Last month, Asian bonds saw their largest monthly foreign outflow in two years, driven down by a strengthening dollar and higher interest rates abroad, and analysts expect this trend to continue in the months ahead.
Last month, foreign investors sold a total of $7.87 billion in South Korean, Thai, Indian, Indonesian, and Malaysian bonds, the first net selling since May 2020, according to statistics from regulatory authorities and bond market groups.
Last month, Asian bonds were impacted by an ongoing rise in dollar rates due to a tight Federal Reserve, according to Eugene Leow, a strategist at DBS Bank.
“There is collateral damage to EM/Asia government bonds now that US rates are no longer low in absolute terms,” he said.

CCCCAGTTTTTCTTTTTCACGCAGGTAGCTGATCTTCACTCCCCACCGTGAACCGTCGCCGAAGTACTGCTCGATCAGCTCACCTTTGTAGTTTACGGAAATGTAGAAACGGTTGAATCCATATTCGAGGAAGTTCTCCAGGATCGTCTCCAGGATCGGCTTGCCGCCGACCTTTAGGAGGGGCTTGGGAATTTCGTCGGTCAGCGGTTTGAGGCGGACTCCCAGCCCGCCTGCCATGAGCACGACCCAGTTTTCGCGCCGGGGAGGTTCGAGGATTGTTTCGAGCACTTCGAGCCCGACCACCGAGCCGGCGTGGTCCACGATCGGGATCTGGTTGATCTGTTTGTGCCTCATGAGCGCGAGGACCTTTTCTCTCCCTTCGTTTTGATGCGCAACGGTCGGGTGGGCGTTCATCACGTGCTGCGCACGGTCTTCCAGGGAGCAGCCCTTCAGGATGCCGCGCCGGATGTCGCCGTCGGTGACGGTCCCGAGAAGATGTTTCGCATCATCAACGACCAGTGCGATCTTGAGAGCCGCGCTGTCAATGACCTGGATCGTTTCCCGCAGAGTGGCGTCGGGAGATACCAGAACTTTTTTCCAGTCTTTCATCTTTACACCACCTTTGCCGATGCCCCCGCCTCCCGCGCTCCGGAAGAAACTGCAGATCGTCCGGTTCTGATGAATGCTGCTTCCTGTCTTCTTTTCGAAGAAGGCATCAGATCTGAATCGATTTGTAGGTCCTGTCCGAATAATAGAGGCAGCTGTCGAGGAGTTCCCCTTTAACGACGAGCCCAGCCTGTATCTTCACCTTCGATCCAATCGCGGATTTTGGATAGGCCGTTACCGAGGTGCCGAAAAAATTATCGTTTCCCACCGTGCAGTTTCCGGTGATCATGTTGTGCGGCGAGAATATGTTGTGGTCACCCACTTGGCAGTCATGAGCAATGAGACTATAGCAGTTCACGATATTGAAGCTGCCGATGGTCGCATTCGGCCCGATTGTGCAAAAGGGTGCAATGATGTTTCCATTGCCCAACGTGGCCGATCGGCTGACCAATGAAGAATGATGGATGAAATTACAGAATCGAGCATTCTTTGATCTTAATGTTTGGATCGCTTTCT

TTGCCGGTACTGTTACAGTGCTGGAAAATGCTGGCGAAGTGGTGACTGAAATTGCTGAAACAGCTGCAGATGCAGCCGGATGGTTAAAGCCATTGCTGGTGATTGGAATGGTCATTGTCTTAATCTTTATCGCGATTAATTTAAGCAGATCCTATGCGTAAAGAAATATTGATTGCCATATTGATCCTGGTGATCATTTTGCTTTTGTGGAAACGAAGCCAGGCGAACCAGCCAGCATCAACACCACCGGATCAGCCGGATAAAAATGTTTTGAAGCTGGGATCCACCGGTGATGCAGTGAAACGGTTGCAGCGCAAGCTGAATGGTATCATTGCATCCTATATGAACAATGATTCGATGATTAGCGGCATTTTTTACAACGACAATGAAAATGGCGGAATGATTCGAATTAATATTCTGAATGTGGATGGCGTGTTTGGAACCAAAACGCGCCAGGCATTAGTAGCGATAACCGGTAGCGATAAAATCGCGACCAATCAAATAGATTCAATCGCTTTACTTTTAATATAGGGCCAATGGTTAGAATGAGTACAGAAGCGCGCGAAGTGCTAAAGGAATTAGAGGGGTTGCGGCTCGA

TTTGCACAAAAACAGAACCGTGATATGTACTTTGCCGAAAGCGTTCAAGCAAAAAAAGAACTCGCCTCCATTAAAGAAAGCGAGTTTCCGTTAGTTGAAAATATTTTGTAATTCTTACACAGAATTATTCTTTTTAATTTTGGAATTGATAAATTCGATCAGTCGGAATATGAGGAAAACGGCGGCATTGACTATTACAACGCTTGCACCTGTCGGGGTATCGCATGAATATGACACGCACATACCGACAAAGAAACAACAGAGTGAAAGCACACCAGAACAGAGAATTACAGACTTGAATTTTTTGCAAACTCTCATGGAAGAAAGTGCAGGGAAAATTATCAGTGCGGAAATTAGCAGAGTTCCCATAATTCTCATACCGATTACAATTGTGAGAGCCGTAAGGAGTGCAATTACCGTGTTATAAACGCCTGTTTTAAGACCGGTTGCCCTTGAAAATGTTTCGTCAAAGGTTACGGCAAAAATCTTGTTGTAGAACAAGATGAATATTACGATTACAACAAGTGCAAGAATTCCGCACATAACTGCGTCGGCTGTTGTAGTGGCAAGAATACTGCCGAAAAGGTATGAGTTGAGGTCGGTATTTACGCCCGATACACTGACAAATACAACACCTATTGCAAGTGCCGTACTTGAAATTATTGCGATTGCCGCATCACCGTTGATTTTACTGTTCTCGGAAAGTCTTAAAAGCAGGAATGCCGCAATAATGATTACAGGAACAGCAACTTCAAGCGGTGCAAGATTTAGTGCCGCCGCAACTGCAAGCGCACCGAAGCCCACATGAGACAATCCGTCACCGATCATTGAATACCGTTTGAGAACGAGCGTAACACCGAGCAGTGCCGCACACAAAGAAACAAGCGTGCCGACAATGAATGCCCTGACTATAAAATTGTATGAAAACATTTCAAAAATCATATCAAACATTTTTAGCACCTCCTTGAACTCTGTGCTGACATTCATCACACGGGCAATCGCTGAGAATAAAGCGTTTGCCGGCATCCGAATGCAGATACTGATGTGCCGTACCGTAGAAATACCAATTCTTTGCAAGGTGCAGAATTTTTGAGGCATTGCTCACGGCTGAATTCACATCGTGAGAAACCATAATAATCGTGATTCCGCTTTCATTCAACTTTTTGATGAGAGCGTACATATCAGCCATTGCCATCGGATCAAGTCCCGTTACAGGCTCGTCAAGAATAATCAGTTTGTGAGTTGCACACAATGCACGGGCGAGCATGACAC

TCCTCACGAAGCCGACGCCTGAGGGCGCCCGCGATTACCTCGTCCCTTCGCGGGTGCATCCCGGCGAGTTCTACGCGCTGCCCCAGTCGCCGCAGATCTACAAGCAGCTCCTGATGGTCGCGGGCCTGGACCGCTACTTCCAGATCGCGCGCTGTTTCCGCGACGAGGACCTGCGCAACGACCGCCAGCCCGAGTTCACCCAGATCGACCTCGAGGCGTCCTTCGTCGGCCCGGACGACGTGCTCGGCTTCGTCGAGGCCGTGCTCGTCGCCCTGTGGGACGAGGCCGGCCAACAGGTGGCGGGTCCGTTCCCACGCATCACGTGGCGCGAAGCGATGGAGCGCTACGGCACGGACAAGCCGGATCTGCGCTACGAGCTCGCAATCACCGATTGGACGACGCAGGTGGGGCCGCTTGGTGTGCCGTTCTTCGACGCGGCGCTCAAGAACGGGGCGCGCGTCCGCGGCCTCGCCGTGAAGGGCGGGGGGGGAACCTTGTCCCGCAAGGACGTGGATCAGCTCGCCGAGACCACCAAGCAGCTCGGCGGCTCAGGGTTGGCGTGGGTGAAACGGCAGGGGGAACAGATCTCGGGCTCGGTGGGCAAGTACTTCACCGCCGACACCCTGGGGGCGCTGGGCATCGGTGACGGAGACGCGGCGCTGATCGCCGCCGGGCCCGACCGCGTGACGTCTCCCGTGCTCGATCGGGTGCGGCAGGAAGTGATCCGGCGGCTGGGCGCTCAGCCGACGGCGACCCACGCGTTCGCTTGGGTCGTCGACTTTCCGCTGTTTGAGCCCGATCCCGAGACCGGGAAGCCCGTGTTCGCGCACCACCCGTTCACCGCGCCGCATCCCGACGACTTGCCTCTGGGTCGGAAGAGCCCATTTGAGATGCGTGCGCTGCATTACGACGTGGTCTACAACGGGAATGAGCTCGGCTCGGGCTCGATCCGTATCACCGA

On predictions of two half-point rate hikes from the Federal Reserve this year, the US dollar index gained 1.7 percent last month, registering its highest gain in four months.
Last month, the Federal Reserve hiked interest rates for the first time in three years.
Last month, foreigners sold $3.37 billion in Indonesian notes and $3.08 billion in Thai bonds.
Outflows of $958 million and $741 million were seen in Malaysian and Indian bonds, respectively.
Meanwhile, inflows into South Korean bonds fell to $279 million, the lowest level since December 2020.
South Korea has hiked interest rates three times since August of last year, and some analysts anticipate more tightening measures from Asian central banks this year to stem outflows.
“Asian central banks are increasingly considering rate hikes as inflationary pressures rise as a result of rising commodity prices,” said Khoon Goh, head of Asia Research at ANZ Bank.
“This, combined with the Fed’s impending quantitative tightening, will keep regional portfolio movements turbulent in the near future.”
The governor of Taiwan’s central bank said last month that the country’s monetary policy will tighten this year.